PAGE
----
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The economic impact of early care and education in North Carolina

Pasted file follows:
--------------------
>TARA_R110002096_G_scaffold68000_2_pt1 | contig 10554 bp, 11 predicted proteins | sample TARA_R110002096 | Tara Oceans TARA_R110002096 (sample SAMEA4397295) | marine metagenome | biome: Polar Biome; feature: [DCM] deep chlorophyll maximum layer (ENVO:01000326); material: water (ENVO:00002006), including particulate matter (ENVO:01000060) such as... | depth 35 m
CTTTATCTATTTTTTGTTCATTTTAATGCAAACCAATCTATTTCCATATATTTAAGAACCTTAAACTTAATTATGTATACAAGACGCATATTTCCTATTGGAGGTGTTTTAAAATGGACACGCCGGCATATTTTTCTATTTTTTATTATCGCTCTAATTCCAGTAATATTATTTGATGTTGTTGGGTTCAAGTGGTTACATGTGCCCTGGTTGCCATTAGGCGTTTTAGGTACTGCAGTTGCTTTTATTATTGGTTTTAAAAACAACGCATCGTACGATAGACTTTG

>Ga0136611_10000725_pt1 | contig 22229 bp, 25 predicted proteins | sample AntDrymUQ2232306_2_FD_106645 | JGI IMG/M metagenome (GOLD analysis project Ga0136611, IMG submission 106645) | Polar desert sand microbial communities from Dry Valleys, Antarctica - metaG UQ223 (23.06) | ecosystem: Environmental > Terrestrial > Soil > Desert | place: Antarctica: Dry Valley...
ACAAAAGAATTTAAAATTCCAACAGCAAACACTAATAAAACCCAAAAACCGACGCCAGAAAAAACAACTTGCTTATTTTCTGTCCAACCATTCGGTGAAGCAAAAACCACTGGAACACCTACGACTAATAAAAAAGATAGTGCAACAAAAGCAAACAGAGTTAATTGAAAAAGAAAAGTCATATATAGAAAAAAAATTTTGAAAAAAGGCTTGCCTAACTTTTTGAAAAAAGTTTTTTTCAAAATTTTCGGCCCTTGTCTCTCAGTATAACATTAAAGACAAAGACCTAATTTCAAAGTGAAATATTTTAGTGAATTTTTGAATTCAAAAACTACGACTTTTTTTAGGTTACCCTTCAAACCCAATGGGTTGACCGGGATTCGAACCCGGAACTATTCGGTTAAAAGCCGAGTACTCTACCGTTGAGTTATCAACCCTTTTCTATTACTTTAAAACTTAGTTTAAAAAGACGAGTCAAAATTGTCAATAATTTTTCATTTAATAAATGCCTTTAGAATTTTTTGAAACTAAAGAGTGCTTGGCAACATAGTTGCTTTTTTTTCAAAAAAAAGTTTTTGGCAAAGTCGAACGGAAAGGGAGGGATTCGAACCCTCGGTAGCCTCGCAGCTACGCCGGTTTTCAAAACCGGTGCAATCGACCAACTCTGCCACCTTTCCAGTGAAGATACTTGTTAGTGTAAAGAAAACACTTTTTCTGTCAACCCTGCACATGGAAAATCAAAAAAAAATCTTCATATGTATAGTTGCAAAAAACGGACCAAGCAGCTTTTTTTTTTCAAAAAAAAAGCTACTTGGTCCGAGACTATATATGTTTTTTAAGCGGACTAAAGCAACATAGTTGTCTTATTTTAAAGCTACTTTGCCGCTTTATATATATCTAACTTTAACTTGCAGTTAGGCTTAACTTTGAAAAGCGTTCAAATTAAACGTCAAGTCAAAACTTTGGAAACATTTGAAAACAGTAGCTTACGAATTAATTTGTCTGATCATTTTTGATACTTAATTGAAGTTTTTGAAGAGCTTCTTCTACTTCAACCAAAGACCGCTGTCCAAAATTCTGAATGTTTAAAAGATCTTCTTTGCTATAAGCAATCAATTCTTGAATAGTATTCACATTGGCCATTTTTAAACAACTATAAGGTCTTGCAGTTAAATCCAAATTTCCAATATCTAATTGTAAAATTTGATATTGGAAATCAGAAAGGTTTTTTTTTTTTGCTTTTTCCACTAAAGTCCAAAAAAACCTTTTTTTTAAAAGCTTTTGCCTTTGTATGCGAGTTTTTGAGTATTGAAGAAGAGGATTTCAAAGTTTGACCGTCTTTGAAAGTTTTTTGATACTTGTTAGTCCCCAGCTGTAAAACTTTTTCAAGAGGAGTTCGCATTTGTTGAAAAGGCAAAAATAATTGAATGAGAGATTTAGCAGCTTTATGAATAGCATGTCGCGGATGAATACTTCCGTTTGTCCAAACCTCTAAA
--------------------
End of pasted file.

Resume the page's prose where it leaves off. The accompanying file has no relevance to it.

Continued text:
The availability of child care is of vital importance to the US economy. Over the last two decades, however, child care has come to be recognized as more than just a support for working parents and the care and education of young children has come to mean more than just child care. We now know that high quality early care and education (ECE) helps prepare children, particularly those most at risk for poor educational outcomes, for success in school, careers, and the community. Because it contributes to the preparedness and productivity of tomorrow's workforce, ECE is crucial to our country's long-term economic health and prosperity. Society's perception of early care and education has also broadened. It is now understood that the most effective ECE is a continuum of services and supports, adapted to the specific needs of families and communities, that includes pre- and post-natal home visiting, screenings to identify health and developmental challenges in their earliest stages, interventions to address problems as they emerge, high quality child care for infants and toddlers and pre-K for three- and four-year-olds. Many analyses have demonstrated the economic importance of child care and/or pre-K. The research presented here improves upon previous efforts by assessing the economic importance of North Carolina's birth-to-five early learning continuum: home visiting, early intervention, quality child care, and pre-K. In this paper, unless otherwise noted, the term Early Childhood Education (ECE) refers to the continuum and/or any of the individual services that comprise the continuum. (author abstract)
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